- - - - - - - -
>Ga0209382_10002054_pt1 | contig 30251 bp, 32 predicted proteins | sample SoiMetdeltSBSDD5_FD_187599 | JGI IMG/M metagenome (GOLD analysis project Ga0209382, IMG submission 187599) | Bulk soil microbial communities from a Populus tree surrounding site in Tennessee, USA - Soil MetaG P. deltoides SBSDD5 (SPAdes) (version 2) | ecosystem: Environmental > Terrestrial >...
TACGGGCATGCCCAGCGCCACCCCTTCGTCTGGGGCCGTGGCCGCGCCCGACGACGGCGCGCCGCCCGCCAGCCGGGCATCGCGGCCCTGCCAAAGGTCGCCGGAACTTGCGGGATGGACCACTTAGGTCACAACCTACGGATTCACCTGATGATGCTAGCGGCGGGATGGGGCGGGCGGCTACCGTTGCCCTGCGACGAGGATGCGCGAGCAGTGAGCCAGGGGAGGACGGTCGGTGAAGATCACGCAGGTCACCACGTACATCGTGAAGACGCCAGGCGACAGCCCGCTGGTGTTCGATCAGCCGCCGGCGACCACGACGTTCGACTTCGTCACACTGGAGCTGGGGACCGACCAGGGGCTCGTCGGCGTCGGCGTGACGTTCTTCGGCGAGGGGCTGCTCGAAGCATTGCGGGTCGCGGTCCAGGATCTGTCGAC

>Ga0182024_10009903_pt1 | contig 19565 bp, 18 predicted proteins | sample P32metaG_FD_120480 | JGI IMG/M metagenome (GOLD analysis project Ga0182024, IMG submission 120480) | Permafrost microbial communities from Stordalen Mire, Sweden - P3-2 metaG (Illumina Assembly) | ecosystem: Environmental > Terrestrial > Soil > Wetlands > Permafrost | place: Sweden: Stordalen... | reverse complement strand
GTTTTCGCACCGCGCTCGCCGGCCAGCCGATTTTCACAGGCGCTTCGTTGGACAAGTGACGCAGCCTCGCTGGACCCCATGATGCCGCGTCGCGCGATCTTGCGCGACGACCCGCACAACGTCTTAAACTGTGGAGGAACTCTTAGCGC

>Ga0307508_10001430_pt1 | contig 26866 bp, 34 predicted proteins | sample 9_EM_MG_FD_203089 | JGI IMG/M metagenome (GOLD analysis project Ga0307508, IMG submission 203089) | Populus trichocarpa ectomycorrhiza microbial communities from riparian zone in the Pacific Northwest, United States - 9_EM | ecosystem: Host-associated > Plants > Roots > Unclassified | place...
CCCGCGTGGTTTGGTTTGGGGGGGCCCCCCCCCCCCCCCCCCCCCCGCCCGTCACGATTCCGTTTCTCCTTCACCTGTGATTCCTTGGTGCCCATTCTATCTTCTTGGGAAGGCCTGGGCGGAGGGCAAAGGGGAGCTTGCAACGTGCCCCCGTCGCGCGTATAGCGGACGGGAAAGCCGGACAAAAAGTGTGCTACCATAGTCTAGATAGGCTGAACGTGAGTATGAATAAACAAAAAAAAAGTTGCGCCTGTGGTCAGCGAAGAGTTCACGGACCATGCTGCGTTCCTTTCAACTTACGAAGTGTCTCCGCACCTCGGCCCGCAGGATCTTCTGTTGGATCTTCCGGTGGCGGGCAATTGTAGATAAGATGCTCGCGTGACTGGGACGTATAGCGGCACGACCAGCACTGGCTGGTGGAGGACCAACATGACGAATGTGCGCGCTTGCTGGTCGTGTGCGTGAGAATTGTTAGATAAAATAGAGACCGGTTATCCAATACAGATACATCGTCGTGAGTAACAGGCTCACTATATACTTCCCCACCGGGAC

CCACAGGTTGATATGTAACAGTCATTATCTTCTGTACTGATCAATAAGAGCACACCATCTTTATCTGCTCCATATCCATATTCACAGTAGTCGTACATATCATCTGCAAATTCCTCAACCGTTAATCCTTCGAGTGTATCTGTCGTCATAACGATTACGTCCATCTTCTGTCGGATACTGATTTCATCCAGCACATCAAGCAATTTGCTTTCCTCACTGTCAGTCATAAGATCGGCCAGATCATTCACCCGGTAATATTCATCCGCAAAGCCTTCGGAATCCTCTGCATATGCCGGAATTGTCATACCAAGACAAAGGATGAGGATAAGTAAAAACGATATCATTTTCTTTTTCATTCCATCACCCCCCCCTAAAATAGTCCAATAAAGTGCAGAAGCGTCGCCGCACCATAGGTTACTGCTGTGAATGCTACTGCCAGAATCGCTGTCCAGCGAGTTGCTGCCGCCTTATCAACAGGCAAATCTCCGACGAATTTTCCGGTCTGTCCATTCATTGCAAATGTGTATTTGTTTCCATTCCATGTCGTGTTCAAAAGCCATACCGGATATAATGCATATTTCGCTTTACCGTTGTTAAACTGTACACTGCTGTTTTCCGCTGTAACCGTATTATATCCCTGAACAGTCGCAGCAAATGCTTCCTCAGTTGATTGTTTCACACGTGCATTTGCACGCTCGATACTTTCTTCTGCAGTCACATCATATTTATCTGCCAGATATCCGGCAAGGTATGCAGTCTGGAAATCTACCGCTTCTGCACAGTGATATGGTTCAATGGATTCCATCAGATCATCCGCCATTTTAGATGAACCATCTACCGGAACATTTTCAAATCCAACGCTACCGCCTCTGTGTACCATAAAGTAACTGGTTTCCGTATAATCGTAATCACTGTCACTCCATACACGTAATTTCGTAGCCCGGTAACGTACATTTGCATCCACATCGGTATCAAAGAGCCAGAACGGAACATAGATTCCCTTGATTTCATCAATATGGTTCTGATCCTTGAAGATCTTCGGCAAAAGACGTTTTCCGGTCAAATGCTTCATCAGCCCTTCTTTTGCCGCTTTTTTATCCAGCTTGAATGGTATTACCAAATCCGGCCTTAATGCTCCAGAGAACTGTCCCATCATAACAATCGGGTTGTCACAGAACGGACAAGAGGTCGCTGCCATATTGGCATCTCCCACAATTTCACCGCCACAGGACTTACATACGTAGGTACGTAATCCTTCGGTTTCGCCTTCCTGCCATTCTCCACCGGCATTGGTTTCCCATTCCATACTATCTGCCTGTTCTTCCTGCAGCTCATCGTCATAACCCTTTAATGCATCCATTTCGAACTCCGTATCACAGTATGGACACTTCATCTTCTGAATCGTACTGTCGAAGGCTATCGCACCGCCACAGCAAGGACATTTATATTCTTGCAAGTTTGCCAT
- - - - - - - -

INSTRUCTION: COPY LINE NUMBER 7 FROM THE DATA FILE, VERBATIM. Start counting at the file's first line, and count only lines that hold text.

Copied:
CCACAGGTTGATATGTAACAGTCATTATCTTCTGTACTGATCAATAAGAGCACACCATCTTTATCTGCTCCATATCCATATTCACAGTAGTCGTACATATCATCTGCAAATTCCTCAACCGTTAATCCTTCGAGTGTATCTGTCGTCATAACGATTACGTCCATCTTCTGTCGGATACTGATTTCATCCAGCACATCAAGCAATTTGCTTTCCTCACTGTCAGTCATAAGATCGGCCAGATCATTCACCCGGTAATATTCATCCGCAAAGCCTTCGGAATCCTCTGCATATGCCGGAATTGTCATACCAAGACAAAGGATGAGGATAAGTAAAAACGATATCATTTTCTTTTTCATTCCATCACCCCCCCCTAAAATAGTCCAATAAAGTGCAGAAGCGTCGCCGCACCATAGGTTACTGCTGTGAATGCTACTGCCAGAATCGCTGTCCAGCGAGTTGCTGCCGCCTTATCAACAGGCAAATCTCCGACGAATTTTCCGGTCTGTCCATTCATTGCAAATGTGTATTTGTTTCCATTCCATGTCGTGTTCAAAAGCCATACCGGATATAATGCATATTTCGCTTTACCGTTGTTAAACTGTACACTGCTGTTTTCCGCTGTAACCGTATTATATCCCTGAACAGTCGCAGCAAATGCTTCCTCAGTTGATTGTTTCACACGTGCATTTGCACGCTCGATACTTTCTTCTGCAGTCACATCATATTTATCTGCCAGATATCCGGCAAGGTATGCAGTCTGGAAATCTACCGCTTCTGCACAGTGATATGGTTCAATGGATTCCATCAGATCATCCGCCATTTTAGATGAACCATCTACCGGAACATTTTCAAATCCAACGCTACCGCCTCTGTGTACCATAAAGTAACTGGTTTCCGTATAATCGTAATCACTGTCACTCCATACACGTAATTTCGTAGCCCGGTAACGTACATTTGCATCCACATCGGTATCAAAGAGCCAGAACGGAACATAGATTCCCTTGATTTCATCAATATGGTTCTGATCCTTGAAGATCTTCGGCAAAAGACGTTTTCCGGTCAAATGCTTCATCAGCCCTTCTTTTGCCGCTTTTTTATCCAGCTTGAATGGTATTACCAAATCCGGCCTTAATGCTCCAGAGAACTGTCCCATCATAACAATCGGGTTGTCACAGAACGGACAAGAGGTCGCTGCCATATTGGCATCTCCCACAATTTCACCGCCACAGGACTTACATACGTAGGTACGTAATCCTTCGGTTTCGCCTTCCTGCCATTCTCCACCGGCATTGGTTTCCCATTCCATACTATCTGCCTGTTCTTCCTGCAGCTCATCGTCATAACCCTTTAATGCATCCATTTCGAACTCCGTATCACAGTATGGACACTTCATCTTCTGAATCGTACTGTCGAAGGCTATCGCACCGCCACAGCAAGGACATTTATATTCTTGCAAGTTTGCCAT